A scene from the motion picture “The Meg” shows a simulated 75-foot-long shark, the Megalodon. Intel artificial intelligence technology helped in the creation of the prehistoric shark for the 2018 film. (Credit: Warner Bros. Pictures)

What’s New: Last week, Warner Bros. Pictures* and Gravity Pictures* released “The Meg*,” a science fiction action thriller film starring a prehistoric, 75-foot-long shark known as the Megalodon. Powered by Intel artificial intelligence (AI) hardware and created by Scanline VFX* using the Ziva VFX* software, the Megalodon was created by VFX animators in record time and with lifelike accuracy – from the way the shark moves in the water to its muscles and skin – to deliver a jaw-dropping experience to movie audiences around the world.

Why It’s Important: AI technology allows movies to create incredibly detailed and lifelike graphics, while saving time throughout creative iterations, which all work together to elevate the art of movie creation and enhance the audience experience.

Re-creating a prehistoric, 75-foot long shark in the water for the big screen is not an easy task. In addition to bringing the Megalodon to life, Scanline and Ziva also needed to ensure its movements through the ocean, a fluid background, were realistic. They were able to realistically create the Megalodon moving through water by processing a number of physical simulations and then running the simulated shark through all of the movements and poses needed in the shots for the film.

“At Ziva, we help creators make amazing creatures with the power of Intel AI. One of the great advantages to using Intel Xeon Scalable processors is that they allow us to generate amazing training data. When you want to train a machine learning process, it needs to know how something is going to behave in order to anticipate itself, or extrapolate how it expects something to behave – in this case, the movement of the shark itself. Intel Xeon technology helped the film’s creators do that quickly and efficiently and in the most realistic way possible,” said James Jacobs, CEO, Ziva VFX.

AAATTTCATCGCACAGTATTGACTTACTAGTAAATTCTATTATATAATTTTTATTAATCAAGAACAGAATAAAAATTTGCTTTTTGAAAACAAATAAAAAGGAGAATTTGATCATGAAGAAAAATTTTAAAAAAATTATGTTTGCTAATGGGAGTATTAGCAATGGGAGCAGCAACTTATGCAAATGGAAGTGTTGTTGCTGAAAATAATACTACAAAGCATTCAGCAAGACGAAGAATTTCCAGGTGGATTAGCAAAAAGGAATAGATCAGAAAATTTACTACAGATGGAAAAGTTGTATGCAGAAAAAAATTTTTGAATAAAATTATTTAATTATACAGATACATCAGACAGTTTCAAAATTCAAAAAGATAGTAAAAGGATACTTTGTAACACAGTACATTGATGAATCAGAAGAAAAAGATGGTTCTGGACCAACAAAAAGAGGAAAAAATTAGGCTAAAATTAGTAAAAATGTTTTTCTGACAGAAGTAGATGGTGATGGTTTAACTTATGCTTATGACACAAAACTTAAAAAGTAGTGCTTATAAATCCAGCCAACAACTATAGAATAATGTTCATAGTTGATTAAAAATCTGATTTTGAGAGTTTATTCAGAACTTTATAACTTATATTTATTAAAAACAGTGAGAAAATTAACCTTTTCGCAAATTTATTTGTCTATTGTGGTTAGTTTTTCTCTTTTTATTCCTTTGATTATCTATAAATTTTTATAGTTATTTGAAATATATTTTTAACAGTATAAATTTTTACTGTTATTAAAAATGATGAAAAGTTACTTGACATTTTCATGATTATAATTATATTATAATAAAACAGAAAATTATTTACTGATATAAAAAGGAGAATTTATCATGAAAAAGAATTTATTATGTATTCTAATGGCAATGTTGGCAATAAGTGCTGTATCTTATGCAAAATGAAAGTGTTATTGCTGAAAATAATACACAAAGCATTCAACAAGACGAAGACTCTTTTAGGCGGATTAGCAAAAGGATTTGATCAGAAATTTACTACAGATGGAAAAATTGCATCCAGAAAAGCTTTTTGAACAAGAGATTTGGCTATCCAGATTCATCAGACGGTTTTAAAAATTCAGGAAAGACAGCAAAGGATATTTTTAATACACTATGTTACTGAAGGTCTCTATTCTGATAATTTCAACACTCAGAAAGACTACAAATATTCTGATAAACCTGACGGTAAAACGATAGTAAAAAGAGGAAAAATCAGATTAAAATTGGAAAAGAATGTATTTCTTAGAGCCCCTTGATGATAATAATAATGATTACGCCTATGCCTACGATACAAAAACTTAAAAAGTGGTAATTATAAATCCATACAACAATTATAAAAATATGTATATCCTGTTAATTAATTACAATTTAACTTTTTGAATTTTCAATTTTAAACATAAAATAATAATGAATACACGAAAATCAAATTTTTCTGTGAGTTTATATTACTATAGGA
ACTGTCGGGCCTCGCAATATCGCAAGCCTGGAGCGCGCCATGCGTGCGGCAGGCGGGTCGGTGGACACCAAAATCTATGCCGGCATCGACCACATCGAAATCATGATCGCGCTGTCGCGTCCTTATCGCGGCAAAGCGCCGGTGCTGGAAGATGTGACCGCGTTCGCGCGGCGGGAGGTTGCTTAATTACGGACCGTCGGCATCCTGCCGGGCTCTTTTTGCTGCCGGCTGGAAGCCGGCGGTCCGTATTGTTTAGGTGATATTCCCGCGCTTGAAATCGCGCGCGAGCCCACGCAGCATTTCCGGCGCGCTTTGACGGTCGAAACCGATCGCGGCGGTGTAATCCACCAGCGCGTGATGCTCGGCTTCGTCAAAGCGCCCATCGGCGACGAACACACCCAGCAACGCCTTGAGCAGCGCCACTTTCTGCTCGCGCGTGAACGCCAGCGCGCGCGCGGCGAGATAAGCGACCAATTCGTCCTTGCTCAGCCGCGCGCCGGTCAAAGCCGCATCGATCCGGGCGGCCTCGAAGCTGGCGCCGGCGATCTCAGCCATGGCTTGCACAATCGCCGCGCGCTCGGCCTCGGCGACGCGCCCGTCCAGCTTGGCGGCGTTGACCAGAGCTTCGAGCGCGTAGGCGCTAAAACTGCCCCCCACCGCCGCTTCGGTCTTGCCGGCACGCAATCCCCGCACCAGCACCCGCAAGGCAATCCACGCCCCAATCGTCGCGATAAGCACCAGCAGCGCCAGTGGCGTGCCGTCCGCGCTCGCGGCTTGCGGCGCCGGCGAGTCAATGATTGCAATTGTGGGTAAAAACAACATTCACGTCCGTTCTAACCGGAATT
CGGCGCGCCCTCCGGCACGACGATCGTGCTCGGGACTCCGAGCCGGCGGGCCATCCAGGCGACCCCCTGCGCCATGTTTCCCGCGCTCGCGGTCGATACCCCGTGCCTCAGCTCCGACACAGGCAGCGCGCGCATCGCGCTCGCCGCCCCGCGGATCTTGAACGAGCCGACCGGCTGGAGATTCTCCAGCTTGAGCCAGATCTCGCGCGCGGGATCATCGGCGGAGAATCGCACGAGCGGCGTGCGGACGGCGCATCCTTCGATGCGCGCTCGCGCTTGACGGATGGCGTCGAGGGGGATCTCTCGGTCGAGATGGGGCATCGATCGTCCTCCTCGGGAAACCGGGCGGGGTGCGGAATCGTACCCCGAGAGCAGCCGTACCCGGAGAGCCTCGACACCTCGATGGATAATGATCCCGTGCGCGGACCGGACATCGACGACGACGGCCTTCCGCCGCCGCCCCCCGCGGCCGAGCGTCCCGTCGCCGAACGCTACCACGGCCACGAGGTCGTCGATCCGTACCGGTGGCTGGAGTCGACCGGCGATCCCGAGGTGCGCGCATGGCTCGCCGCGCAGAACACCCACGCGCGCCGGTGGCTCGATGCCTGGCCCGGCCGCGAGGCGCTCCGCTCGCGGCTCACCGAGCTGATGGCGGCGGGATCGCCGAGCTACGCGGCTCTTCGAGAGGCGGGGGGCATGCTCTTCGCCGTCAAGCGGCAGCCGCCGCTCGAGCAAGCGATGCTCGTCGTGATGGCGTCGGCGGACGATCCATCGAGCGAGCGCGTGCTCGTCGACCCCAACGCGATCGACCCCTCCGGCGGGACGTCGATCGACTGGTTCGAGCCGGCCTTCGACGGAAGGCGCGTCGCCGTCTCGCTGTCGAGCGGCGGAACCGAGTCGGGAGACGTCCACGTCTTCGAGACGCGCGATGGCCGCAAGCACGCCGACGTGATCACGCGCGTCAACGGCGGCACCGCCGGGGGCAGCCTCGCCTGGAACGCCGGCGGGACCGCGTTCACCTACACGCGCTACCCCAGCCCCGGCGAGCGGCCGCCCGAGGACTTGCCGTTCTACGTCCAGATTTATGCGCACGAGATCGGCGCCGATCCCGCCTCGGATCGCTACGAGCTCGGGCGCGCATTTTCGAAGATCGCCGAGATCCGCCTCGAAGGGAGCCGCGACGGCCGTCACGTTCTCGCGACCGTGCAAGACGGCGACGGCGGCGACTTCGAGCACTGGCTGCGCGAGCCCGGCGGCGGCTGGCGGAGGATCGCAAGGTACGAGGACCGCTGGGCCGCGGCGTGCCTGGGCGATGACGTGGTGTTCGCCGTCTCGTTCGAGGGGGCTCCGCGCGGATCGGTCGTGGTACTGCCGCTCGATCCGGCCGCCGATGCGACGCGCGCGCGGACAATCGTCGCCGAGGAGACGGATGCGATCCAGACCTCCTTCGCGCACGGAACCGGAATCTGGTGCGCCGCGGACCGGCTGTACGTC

What Powers the Technology: Intel Xeon Scalable processors power Ziva’s character-generating software and help accelerate Ziva’s physics engine – an AI algorithm that automates movement for generated creatures, including the Megalodon from “The Meg.” Additionally, Scanline used powerful Intel Xeon processors to render the shots for the film, saving them valuable time while allowing them to create more shots and options.

“To create ‘The Meg,’ we needed a massive amount of performance in our computer system,” said Stephan Trojansky, president and VFX supervisor, Scanline. “Years ago, you would have needed a huge render farm and a large crew for a very small amount of footage – today, we can use 2,500 Intel Xeon processors with almost 100,000 cores that are used to compute all of the needs of the movie. This enables fast iterations and the ability to present multiple options to the director, which is critical in making the best possible visual effects.”

Where to See ItWarner Bros. Pictures and Gravity Pictures present a di Bonaventura/Apelles Entertainment Inc.*/Maeday Productions Inc.*/Flagship Entertainment Group* production, a film by Jon Turteltaub, “The Meg.” The film was released Aug. 10 in 2D and 3D in select theatres and IMAX. It will be distributed in China by Gravity Pictures, and throughout the rest of the world by Warner Bros. Pictures, a Warner Bros. Entertainment Company.  “The Meg” has been rated PG-13.

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